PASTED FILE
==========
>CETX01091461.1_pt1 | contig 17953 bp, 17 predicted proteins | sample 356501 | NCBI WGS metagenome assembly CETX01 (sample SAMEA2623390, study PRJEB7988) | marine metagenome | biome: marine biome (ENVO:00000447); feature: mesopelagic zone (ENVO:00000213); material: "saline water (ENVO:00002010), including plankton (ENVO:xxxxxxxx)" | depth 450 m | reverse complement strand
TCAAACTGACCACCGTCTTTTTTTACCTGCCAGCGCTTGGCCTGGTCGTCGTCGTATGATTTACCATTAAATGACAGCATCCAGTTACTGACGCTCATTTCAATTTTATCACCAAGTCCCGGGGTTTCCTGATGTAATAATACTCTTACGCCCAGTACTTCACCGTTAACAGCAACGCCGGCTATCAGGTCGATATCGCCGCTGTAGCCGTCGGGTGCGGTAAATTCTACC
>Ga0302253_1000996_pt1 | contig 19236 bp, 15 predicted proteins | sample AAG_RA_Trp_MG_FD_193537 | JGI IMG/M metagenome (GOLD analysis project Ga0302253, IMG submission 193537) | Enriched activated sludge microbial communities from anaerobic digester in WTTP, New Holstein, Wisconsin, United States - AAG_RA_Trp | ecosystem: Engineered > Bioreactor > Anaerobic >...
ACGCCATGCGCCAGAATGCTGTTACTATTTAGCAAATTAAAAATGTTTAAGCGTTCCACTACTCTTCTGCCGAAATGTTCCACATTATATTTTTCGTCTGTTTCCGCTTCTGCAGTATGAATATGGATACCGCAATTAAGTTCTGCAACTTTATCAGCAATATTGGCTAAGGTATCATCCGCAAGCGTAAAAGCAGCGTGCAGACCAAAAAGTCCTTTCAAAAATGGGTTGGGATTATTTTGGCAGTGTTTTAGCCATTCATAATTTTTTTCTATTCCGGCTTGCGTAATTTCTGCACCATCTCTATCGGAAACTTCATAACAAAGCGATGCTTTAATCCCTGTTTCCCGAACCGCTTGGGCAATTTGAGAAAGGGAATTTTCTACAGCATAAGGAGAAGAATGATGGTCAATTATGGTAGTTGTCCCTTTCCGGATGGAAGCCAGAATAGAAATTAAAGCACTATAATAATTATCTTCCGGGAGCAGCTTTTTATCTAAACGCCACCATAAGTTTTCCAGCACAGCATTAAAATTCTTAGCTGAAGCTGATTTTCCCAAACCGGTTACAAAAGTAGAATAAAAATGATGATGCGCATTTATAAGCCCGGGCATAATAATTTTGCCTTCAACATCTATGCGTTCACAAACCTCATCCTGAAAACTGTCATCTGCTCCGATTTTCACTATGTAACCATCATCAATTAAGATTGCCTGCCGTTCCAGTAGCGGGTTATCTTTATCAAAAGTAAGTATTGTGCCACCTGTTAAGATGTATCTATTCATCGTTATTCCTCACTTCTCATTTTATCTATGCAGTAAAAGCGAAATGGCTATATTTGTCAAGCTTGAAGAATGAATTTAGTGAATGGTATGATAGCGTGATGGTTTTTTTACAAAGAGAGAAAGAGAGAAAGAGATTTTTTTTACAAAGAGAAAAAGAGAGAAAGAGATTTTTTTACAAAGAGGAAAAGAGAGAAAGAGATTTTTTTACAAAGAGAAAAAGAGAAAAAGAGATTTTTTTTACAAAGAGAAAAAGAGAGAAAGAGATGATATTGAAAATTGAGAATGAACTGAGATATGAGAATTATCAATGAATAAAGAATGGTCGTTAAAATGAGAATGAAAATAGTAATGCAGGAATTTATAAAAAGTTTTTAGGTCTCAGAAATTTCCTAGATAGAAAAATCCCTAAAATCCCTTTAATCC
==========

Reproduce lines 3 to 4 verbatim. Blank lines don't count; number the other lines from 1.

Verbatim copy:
>Ga0302253_1000996_pt1 | contig 19236 bp, 15 predicted proteins | sample AAG_RA_Trp_MG_FD_193537 | JGI IMG/M metagenome (GOLD analysis project Ga0302253, IMG submission 193537) | Enriched activated sludge microbial communities from anaerobic digester in WTTP, New Holstein, Wisconsin, United States - AAG_RA_Trp | ecosystem: Engineered > Bioreactor > Anaerobic >...
ACGCCATGCGCCAGAATGCTGTTACTATTTAGCAAATTAAAAATGTTTAAGCGTTCCACTACTCTTCTGCCGAAATGTTCCACATTATATTTTTCGTCTGTTTCCGCTTCTGCAGTATGAATATGGATACCGCAATTAAGTTCTGCAACTTTATCAGCAATATTGGCTAAGGTATCATCCGCAAGCGTAAAAGCAGCGTGCAGACCAAAAAGTCCTTTCAAAAATGGGTTGGGATTATTTTGGCAGTGTTTTAGCCATTCATAATTTTTTTCTATTCCGGCTTGCGTAATTTCTGCACCATCTCTATCGGAAACTTCATAACAAAGCGATGCTTTAATCCCTGTTTCCCGAACCGCTTGGGCAATTTGAGAAAGGGAATTTTCTACAGCATAAGGAGAAGAATGATGGTCAATTATGGTAGTTGTCCCTTTCCGGATGGAAGCCAGAATAGAAATTAAAGCACTATAATAATTATCTTCCGGGAGCAGCTTTTTATCTAAACGCCACCATAAGTTTTCCAGCACAGCATTAAAATTCTTAGCTGAAGCTGATTTTCCCAAACCGGTTACAAAAGTAGAATAAAAATGATGATGCGCATTTATAAGCCCGGGCATAATAATTTTGCCTTCAACATCTATGCGTTCACAAACCTCATCCTGAAAACTGTCATCTGCTCCGATTTTCACTATGTAACCATCATCAATTAAGATTGCCTGCCGTTCCAGTAGCGGGTTATCTTTATCAAAAGTAAGTATTGTGCCACCTGTTAAGATGTATCTATTCATCGTTATTCCTCACTTCTCATTTTATCTATGCAGTAAAAGCGAAATGGCTATATTTGTCAAGCTTGAAGAATGAATTTAGTGAATGGTATGATAGCGTGATGGTTTTTTTACAAAGAGAGAAAGAGAGAAAGAGATTTTTTTTACAAAGAGAAAAAGAGAGAAAGAGATTTTTTTACAAAGAGGAAAAGAGAGAAAGAGATTTTTTTACAAAGAGAAAAAGAGAAAAAGAGATTTTTTTTACAAAGAGAAAAAGAGAGAAAGAGATGATATTGAAAATTGAGAATGAACTGAGATATGAGAATTATCAATGAATAAAGAATGGTCGTTAAAATGAGAATGAAAATAGTAATGCAGGAATTTATAAAAAGTTTTTAGGTCTCAGAAATTTCCTAGATAGAAAAATCCCTAAAATCCCTTTAATCC